On 2 January 2017, the pilot of a Van’s RV-6A aircraft, registered VH-TJM, conducted a private local flight from Starke Field aircraft landing area (ALA), Queensland. At about 1029 Eastern Standard Time, after a flight of about 85 minutes, the aircraft approached to land at the ALA on runway 15. The aircraft landed heavily, bounced back into the air, and as it contacted the ground again, the nose landing gear collapsed. The propeller struck the runway and the aircraft nosed over and came to rest inverted. The pilot and passenger were seriously injured and the aircraft sustained substantial damage.
The ATSB found that the aircraft landed heavily at a high rate of descent and groundspeed, with the nose wheel touching down very soon after the main wheels. This probably led to the nose landing gear collapsing.
On 2 January 2017, the pilot of a Van’s RV-6A aircraft, registered VH-TJM, conducted a private local flight from Starke Field aircraft landing area (ALA), Queensland. At about 1029 Eastern Standard Time (EST), after a flight of about 85 minutes, the aircraft approached to land at the ALA on runway 15. The aircraft landed heavily, bounced back into the air, and as it contacted the ground again, the nose landing gear collapsed. The propeller struck the runway and the aircraft nosed over and came to rest inverted. The pilot and passenger were seriously injured and the aircraft sustained substantial damage (Figure 1).
Source: Queensland Police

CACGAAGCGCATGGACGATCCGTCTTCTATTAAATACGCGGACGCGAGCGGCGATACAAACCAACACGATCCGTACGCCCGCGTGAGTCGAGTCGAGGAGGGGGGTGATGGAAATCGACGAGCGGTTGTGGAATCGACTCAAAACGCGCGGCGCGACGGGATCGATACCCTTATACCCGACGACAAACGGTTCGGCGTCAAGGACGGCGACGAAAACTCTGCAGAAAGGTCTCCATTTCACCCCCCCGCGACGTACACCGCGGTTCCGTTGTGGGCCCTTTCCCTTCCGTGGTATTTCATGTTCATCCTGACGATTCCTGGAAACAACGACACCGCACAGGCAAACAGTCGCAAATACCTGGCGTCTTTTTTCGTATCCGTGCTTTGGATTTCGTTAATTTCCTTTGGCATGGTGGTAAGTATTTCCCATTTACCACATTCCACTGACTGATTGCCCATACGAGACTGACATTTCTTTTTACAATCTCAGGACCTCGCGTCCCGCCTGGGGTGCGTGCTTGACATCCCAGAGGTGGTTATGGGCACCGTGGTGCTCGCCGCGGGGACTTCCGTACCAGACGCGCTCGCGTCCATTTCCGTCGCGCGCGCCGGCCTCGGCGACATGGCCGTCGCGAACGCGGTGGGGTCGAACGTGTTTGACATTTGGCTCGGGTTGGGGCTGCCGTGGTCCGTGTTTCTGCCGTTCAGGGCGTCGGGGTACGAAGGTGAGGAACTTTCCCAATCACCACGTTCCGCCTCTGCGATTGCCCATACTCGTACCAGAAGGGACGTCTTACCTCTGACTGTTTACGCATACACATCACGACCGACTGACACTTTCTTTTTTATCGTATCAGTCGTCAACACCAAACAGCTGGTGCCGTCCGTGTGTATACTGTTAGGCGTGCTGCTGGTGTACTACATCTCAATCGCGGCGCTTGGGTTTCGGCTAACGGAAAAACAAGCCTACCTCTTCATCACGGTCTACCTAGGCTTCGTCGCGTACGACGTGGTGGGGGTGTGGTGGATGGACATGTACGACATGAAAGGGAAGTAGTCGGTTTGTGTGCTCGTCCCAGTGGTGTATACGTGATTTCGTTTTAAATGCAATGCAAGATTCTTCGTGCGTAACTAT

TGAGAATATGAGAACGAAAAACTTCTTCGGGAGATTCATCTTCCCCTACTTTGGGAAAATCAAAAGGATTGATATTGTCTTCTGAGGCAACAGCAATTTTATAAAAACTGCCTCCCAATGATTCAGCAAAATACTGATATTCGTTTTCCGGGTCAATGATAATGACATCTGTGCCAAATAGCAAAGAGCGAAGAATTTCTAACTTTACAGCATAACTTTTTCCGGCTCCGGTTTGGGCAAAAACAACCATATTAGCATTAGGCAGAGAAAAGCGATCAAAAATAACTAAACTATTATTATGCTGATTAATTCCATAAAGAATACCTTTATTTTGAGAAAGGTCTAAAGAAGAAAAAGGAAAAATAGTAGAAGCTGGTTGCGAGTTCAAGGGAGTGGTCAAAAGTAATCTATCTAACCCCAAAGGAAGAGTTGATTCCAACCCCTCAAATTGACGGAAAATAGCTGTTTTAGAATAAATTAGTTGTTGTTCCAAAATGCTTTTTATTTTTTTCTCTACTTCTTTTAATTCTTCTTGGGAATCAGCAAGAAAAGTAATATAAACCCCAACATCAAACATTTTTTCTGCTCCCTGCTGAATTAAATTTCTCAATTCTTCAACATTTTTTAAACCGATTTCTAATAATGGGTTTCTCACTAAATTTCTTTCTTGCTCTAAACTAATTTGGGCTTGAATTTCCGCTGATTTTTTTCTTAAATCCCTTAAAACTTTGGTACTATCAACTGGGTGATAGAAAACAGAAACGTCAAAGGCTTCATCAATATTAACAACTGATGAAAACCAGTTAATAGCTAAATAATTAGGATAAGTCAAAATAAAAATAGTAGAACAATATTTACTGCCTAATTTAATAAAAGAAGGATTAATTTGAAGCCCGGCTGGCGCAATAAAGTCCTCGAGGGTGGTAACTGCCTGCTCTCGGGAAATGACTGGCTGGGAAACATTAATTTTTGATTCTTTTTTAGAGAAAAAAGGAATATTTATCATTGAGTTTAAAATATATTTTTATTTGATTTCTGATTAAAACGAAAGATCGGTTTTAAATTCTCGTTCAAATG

In response to an accident that occurred on 12 August 2005 in Alaska USA, in which a Van’s RV-9A aircraft nosed over during the landing roll and sustained substantial damage, the US National Transportation Safety Board (NTSB) conducted a finite element analysis (FEA) of the nose gear strut and fork from the Van’s Aircraft series RV-6A, -7A, -8A and -9A. The study examined data from 18 previous accidents and one incident in which a Van’s aircraft became inverted during landing. In all cases, the nose gear struts and forks made contact with the ground, initiating the damage sequence. The FEA concluded that the nose gear strut had sufficient strength to perform its intended function.
The report also found that the risk of the fork contacting the runway surface was increased by:
- poor piloting technique
- bounced landings
- low tyre pressure
- heavier engine/propeller weights
- forward centre of gravity
- heavy braking
- runway condition – soft or undulating ground, high grass and depressions of objects on the runway.
The aircraft manufacturer subsequently increased the ground clearance of the nose gear fork by about 2.5 cm (1 inch). The Van’s Aircraft service letter in response to the structures study describes the revisions to the nose gear leg design.
Footage from a video recording device, mounted on the underside of the aircraft’s fuselage, showed that the aircraft landed heavily on the initial touchdown. The nose wheel touched very soon after the main wheels and started to vibrate (or shimmy). The aircraft then bounced back into the air and the nose landing gear was still vibrating fore and aft. The nose landing gear was aft of its neutral position when it contacted the ground the second time, just before the main wheels touched again. With that impact, the nose landing gear fork bent and the nose landing gear folded under itself. The aircraft then nosed over.